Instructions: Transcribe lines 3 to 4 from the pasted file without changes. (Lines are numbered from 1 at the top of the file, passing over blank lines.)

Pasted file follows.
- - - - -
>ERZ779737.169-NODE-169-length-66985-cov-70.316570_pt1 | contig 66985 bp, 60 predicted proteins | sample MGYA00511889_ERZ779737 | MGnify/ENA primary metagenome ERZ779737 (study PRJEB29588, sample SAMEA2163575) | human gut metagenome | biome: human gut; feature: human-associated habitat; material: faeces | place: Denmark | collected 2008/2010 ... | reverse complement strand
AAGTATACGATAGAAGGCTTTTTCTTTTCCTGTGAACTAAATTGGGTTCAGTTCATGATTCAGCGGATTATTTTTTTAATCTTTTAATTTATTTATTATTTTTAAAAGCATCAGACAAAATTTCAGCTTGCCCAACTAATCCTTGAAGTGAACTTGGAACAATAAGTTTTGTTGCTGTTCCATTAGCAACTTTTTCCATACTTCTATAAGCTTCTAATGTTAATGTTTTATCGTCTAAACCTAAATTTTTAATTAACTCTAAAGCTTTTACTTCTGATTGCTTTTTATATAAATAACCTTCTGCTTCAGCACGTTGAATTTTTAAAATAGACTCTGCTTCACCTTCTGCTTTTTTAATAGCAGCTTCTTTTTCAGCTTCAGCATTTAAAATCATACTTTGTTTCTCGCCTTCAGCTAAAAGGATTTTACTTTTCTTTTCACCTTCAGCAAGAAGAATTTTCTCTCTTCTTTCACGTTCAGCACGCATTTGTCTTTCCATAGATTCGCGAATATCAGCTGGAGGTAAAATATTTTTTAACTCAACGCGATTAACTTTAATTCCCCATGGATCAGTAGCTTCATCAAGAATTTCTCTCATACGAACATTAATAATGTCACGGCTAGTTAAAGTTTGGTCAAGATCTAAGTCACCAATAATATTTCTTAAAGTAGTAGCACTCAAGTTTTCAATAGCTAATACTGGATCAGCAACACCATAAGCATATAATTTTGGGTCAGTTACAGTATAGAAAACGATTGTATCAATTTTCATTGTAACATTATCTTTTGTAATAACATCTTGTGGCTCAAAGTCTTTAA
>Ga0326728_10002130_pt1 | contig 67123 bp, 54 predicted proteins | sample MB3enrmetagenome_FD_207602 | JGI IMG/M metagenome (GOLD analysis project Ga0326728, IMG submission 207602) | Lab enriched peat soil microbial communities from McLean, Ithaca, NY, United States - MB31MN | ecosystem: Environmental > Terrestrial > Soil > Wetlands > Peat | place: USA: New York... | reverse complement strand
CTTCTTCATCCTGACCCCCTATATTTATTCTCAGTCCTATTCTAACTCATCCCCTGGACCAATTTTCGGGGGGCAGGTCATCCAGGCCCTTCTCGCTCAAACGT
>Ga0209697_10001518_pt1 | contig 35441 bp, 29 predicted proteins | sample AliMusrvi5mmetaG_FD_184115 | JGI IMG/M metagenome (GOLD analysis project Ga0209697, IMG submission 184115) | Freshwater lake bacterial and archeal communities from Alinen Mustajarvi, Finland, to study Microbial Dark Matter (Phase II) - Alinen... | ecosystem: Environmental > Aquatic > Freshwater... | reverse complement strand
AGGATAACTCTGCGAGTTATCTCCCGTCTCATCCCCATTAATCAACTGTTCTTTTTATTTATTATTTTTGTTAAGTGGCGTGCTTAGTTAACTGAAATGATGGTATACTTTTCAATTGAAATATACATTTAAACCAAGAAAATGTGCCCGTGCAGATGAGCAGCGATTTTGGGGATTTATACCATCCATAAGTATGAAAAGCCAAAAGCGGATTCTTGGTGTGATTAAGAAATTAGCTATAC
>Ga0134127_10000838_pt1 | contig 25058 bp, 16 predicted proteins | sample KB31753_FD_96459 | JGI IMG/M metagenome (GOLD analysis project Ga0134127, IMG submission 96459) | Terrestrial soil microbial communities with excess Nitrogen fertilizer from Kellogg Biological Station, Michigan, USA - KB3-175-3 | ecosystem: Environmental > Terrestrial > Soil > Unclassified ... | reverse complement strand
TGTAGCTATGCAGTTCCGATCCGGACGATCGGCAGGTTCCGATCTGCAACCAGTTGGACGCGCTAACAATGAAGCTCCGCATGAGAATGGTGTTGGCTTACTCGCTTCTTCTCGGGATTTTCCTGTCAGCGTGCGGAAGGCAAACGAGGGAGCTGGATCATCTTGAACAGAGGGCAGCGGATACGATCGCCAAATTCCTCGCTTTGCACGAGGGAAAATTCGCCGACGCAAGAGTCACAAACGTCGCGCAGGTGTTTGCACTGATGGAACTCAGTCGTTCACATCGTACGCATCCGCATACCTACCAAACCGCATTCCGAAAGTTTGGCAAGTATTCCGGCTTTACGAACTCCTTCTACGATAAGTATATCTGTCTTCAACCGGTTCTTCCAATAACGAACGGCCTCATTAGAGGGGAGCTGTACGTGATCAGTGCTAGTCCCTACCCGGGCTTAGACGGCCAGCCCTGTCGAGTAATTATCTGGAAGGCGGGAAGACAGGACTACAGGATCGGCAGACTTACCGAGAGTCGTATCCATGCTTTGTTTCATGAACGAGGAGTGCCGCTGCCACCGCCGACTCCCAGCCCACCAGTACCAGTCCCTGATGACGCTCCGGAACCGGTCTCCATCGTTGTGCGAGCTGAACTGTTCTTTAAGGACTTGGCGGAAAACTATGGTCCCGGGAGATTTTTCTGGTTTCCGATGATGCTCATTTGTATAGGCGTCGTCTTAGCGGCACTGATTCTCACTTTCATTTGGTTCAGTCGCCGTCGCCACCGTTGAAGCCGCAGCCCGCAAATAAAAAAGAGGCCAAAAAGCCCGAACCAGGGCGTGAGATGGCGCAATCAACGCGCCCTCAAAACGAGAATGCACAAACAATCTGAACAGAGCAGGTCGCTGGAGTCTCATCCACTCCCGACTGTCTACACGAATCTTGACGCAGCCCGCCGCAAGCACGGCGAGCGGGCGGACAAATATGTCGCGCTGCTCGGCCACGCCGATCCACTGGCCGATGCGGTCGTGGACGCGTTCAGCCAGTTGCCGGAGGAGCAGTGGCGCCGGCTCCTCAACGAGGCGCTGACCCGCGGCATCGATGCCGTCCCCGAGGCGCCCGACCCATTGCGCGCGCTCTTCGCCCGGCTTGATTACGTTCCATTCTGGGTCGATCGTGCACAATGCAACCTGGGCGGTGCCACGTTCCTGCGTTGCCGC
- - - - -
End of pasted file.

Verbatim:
>Ga0326728_10002130_pt1 | contig 67123 bp, 54 predicted proteins | sample MB3enrmetagenome_FD_207602 | JGI IMG/M metagenome (GOLD analysis project Ga0326728, IMG submission 207602) | Lab enriched peat soil microbial communities from McLean, Ithaca, NY, United States - MB31MN | ecosystem: Environmental > Terrestrial > Soil > Wetlands > Peat | place: USA: New York... | reverse complement strand
CTTCTTCATCCTGACCCCCTATATTTATTCTCAGTCCTATTCTAACTCATCCCCTGGACCAATTTTCGGGGGGCAGGTCATCCAGGCCCTTCTCGCTCAAACGT